Ho Lab

Principal Investigator

  • Profile Headshot
    • Director, Aaron Diamond AIDS Research Center
    • Director, Wu Family China Center

Basic and Clinical Development of Antibody Therapeutics and Vaccines Against HIV-1 and other Infectious Diseases

David D. Ho has been studying and advancing therapies against viral diseases for nearly 40 years, and has been engaged in AIDS research since the beginning of the epidemic.  The Ho lab initially focused on clinical virology, HIV-1 pathogenesis, and HIV-1 treatment, and helped to elucidate the dynamics of HIV-1 replication in vivo and the turnover rate of CD4 T cells.  Furthermore, they led the effort in developing and testing combination antiretroviral therapy that for the first time demonstrated durable control of HIV-1 replication in patients.  The Ho lab then focused on development of novel vaccines against HIV-1, both in the laboratory and in the clinic.  Its first two candidate vaccines were ADVAX, a DNA-based multigenic clade C/B’ DNA-based vaccine, and ADMVA, a multigenic clade C/B’ vaccine utilizing the Modified Vaccinia Ankara virus.  These vaccines have completed Phase 1 clinical testing.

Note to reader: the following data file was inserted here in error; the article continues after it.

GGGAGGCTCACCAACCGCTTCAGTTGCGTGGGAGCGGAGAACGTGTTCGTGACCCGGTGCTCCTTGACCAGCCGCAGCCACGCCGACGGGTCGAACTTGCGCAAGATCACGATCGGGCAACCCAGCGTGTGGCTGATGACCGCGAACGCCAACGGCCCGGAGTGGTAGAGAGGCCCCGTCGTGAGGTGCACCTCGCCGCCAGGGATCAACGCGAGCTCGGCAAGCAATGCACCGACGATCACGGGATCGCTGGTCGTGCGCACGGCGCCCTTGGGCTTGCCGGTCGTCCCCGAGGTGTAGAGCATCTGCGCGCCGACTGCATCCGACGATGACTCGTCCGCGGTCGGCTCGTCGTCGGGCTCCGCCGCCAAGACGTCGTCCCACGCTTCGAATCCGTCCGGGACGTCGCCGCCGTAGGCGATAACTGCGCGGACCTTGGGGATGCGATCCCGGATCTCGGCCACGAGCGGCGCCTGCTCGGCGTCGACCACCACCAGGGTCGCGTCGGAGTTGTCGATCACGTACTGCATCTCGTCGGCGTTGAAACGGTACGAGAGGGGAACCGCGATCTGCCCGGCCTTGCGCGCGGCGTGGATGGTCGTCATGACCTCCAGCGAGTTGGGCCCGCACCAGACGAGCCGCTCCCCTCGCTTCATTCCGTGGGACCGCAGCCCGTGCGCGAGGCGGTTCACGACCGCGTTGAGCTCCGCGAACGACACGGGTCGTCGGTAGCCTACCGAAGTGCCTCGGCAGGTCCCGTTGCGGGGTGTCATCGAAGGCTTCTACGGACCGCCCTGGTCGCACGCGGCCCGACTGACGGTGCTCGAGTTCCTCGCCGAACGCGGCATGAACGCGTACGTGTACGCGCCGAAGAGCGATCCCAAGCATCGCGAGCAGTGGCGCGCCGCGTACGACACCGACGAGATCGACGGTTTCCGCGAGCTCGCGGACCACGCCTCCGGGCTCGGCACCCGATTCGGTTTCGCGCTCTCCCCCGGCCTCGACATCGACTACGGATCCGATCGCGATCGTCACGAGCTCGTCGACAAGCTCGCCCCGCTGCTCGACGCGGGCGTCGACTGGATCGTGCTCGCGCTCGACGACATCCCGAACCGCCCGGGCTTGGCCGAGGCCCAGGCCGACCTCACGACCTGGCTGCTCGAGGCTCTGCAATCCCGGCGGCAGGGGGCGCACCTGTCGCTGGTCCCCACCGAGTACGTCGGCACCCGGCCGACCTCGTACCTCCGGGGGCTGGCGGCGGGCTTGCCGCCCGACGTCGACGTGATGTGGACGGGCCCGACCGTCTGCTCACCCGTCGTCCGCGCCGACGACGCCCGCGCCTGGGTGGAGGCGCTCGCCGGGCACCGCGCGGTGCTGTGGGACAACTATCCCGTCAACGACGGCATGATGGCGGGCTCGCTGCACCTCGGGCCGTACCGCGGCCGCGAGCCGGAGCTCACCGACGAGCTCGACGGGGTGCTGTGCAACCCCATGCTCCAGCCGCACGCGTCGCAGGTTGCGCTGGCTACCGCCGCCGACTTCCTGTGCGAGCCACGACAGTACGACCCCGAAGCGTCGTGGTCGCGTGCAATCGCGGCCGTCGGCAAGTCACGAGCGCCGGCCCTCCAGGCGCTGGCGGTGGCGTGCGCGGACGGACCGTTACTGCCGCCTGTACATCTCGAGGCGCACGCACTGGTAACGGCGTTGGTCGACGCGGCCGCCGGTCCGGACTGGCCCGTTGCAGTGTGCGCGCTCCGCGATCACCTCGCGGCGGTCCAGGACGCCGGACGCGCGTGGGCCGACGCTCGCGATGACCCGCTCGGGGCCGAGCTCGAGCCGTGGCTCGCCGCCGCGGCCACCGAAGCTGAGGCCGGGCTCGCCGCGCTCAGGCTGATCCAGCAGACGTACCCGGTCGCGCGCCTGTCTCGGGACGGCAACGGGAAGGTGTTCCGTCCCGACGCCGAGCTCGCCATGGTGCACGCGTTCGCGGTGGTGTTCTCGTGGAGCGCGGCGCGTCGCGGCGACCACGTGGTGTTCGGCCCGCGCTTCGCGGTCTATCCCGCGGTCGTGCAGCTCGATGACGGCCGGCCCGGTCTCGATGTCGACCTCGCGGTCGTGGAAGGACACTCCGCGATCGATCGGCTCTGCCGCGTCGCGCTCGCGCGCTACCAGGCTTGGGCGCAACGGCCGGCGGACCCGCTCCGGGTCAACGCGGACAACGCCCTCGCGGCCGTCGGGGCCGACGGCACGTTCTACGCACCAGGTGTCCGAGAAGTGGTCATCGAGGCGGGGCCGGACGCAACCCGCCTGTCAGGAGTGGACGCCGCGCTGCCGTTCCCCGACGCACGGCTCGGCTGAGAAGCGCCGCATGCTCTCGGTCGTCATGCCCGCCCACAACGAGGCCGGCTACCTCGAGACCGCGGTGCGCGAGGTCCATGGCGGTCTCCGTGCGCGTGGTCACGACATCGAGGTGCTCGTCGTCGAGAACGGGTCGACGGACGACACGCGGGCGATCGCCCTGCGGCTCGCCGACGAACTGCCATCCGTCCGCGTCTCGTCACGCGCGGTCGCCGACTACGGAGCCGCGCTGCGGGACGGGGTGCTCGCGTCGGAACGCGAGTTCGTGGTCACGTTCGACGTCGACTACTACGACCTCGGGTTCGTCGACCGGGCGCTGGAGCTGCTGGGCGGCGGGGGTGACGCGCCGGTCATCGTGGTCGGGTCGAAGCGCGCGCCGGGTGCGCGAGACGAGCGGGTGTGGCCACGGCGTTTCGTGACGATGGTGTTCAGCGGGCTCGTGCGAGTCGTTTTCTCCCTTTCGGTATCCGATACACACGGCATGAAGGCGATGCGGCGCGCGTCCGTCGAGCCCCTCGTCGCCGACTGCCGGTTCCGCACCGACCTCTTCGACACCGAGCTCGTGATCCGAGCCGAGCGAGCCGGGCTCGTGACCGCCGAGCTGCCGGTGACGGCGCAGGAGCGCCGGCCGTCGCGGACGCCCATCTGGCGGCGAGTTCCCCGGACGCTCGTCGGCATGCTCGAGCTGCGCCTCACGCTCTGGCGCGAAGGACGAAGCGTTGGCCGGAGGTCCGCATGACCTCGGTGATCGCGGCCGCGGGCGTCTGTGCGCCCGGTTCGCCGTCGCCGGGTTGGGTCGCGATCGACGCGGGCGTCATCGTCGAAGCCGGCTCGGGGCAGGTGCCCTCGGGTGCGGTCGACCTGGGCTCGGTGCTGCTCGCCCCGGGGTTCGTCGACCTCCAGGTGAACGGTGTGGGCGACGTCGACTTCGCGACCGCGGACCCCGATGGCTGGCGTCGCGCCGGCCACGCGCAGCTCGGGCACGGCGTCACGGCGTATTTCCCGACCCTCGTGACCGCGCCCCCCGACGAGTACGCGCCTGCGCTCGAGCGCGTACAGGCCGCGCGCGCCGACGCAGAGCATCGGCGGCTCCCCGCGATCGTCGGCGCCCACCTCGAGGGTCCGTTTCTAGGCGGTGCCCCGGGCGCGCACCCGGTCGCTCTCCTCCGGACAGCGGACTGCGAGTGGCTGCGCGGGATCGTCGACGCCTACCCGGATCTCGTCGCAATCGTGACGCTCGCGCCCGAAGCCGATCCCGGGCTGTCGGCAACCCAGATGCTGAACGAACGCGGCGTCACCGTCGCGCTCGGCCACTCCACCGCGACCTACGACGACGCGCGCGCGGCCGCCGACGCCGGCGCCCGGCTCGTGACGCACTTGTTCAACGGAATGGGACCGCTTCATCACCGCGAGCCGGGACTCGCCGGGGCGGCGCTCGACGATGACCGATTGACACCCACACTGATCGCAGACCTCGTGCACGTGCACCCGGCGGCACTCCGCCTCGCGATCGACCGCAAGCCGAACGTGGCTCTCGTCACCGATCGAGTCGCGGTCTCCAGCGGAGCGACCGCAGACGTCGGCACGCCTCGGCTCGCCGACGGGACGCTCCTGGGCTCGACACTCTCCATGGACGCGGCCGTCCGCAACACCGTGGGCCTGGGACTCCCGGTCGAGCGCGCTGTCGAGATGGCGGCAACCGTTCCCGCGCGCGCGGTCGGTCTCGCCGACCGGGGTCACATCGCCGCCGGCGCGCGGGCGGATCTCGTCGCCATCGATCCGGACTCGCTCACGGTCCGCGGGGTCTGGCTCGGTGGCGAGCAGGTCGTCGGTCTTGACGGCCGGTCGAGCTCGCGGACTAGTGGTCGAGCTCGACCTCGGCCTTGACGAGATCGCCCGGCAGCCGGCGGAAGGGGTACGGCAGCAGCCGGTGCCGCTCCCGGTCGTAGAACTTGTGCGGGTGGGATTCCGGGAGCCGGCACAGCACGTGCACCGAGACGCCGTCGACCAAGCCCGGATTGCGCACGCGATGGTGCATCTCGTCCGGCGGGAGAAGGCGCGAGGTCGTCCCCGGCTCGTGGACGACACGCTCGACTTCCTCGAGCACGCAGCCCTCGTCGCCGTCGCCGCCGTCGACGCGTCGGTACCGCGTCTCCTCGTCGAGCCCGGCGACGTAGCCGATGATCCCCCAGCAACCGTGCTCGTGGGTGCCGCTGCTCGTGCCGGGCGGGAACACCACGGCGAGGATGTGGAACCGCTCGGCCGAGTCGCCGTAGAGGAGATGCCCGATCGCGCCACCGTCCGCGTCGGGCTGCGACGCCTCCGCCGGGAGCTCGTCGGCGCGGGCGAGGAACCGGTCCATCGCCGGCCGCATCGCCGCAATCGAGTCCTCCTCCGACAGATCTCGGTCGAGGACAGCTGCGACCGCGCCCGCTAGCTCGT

David Ho

For the past decade, Dr. Ho’s research in the field of HIV-1 has been to develop strategies to prevent HIV-1 transmission, including the engineering of exquisitely potent bispecific antibodies and development of long-acting antiretroviral drugs as pre-exposure prophylaxis, and to re-address the topic of HIV-1 eradication.  These efforts resulted in the creation and development of 10E8.4/iMab, a potent bispecific antibody for HIV-1 prevention that received US FDA Fast Track designation and is currently being testing in a Phase 1 clinical trial at multiple trial sites, including here at Columbia University Irving Medical Center.

During the COVID-19 pandemic, Dr. Ho’s previous experience as an adviser to governments in Beijing, Hong Kong, and Taipei during the 2002 – 2003 SARS epidemic led him to assemble a multi-disciplinary team of physicians, scientists and engineers at Columbia University that has identified one of the broadest and most potent panels of antibodies against SARS-CoV-2 to date.  Several of these antibodies are currently in clinical development for the treatment and prevention of COVID-19.  In addition to ongoing HIV research efforts, the Ho lab is continuing to investigate the pathogenesis and molecular mechanisms underlying SARS-CoV-2 infection in order to bring new solutions to the testing, treatment, and prevention of COVID-19.

Lab Members